Approach the magical instructions in this chapter while keeping in mind the points just made, and you should have no trouble making sense of them. A few words may be useful, however, regarding three sets of symbolism that Lévi evokes in the last part of this chapter.
The first is the G that Freemasons put in the center of the flaming star. This is a European habit; in the United States, the G is usually found in the middle of the square and compasses. (The difference is important, though you won’t find one Mason in a hundred who can explain it. It has to do with different systems of geometry used by the old operative stonemasons: the pentagram, the flaming star of Masonic symbolism, expresses the ratio called the Golden Section, the core relationship of one school of sacred geometry, which flourished in the Renaissance; the square and the compasses set to an angle of 60° express two more, the ad quadratum and ad triangulum schools, which were central to medieval craft masonry.)
The meaning of the letter G in either Masonic emblem is a matter of some dispute. In standard American Masonic writings it is said to stand for God, and it is of course true that belief in a Supreme Being is an absolute requirement for regular Masonic membership. Other authors say that it stands for Geometry. Certain European Masonic writings claim that it stands for Gnosis, that is, personal acquaintance with spiritual realities; others, of a more scandalous sort, insist that it stands for Generation, and drop various hints about the sexual dimensions of occultism; while many of those writers who claim that Masonry is primarily a political conspiracy interpret it as Government. (Then there are the brethren of a certain jurisdiction where I was active for some years, who insisted that it stands for “green beans,” because of the relentless presence of that vegetable in their lodge banquets!)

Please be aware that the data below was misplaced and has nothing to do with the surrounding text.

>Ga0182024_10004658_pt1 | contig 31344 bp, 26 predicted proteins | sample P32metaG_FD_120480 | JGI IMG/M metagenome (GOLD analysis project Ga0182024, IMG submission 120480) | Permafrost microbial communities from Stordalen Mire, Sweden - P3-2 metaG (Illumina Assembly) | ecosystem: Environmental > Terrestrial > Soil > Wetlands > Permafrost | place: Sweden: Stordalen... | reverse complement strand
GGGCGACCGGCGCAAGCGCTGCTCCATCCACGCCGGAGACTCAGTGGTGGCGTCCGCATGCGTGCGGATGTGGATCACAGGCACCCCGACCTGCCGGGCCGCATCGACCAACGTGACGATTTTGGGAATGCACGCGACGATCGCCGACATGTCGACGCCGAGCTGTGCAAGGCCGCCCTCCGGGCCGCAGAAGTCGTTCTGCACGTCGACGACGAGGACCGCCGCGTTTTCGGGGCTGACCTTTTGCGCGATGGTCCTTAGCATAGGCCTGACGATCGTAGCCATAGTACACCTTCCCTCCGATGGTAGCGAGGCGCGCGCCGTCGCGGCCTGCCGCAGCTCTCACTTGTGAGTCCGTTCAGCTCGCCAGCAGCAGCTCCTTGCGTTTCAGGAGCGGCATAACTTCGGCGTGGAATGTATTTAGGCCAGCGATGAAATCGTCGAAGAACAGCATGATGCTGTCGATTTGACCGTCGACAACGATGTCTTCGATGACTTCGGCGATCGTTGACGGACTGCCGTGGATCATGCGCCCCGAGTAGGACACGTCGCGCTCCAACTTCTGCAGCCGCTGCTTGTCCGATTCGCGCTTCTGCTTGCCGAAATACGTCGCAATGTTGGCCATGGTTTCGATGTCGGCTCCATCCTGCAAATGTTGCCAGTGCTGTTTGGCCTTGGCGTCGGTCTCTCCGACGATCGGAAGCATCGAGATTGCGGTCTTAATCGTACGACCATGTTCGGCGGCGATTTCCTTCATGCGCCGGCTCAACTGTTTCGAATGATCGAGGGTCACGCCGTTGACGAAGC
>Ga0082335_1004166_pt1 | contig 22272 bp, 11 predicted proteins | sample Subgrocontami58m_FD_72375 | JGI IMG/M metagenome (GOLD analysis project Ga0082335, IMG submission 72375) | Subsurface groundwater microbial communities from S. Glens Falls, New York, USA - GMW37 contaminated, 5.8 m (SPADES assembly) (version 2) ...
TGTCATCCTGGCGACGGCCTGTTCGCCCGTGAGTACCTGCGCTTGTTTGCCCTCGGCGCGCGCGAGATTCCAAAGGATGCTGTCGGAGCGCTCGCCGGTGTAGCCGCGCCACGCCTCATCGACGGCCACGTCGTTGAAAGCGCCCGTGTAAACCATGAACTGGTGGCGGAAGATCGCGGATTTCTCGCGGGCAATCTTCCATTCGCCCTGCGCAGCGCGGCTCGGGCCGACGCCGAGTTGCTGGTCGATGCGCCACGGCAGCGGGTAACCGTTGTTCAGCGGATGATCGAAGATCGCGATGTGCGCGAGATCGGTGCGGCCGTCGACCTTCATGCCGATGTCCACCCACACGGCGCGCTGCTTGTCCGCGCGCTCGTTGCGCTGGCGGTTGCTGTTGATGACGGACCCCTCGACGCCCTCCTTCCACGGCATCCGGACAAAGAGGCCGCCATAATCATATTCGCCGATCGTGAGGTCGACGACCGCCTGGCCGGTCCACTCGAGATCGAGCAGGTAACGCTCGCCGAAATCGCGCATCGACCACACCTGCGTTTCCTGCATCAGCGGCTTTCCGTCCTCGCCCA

Which of these is correct? The old teachings of the Masonic Craft do not say. Masonry in the modern world is an astonishing spectacle, a set of traditional initiations and symbols passed on by rote for centuries by men who by and large have no idea what they mean. If Masonic rituals included magical practices, Lévi’s warning of the dangers of ignorant repetition would be highly appropriate, but there’s no magical ritual in the Craft, just a set of strange and moving medieval initiations and a body of symbolism that once meant much more than it does now.
The second is the set of Christian symbols Lévi discusses just after the reference to Masonry. We have already discussed Lévi’s complex relationship with mainstream Christianity in earlier chapters, and it will appear again as we proceed, because Lévi was a devout Christian but had a highly critical take on the standard Christian beliefs of his time and ours. The imagery he presents here introduces nothing we haven’t seen before, though it provides a good summary of Lévi’s side of the quarrel.
The third, finally, is the ornate pentagram Lévi himself created, and placed at the end of this chapter — yes, that’s it on the right. It includes, beside the pentagram itself, the seven traditional planets, the four elemental working tools, the letters Alpha and Omega, the word “Tetragrammaton” divided in a peculiar way, and the Hebrew for Adam, Eve, Chesed (Mercy), and Pachad (Fear), as well as two eyes. This is meant, of course, as a theme for meditation, and its interpretation is therefore left to the reader’s own efforts.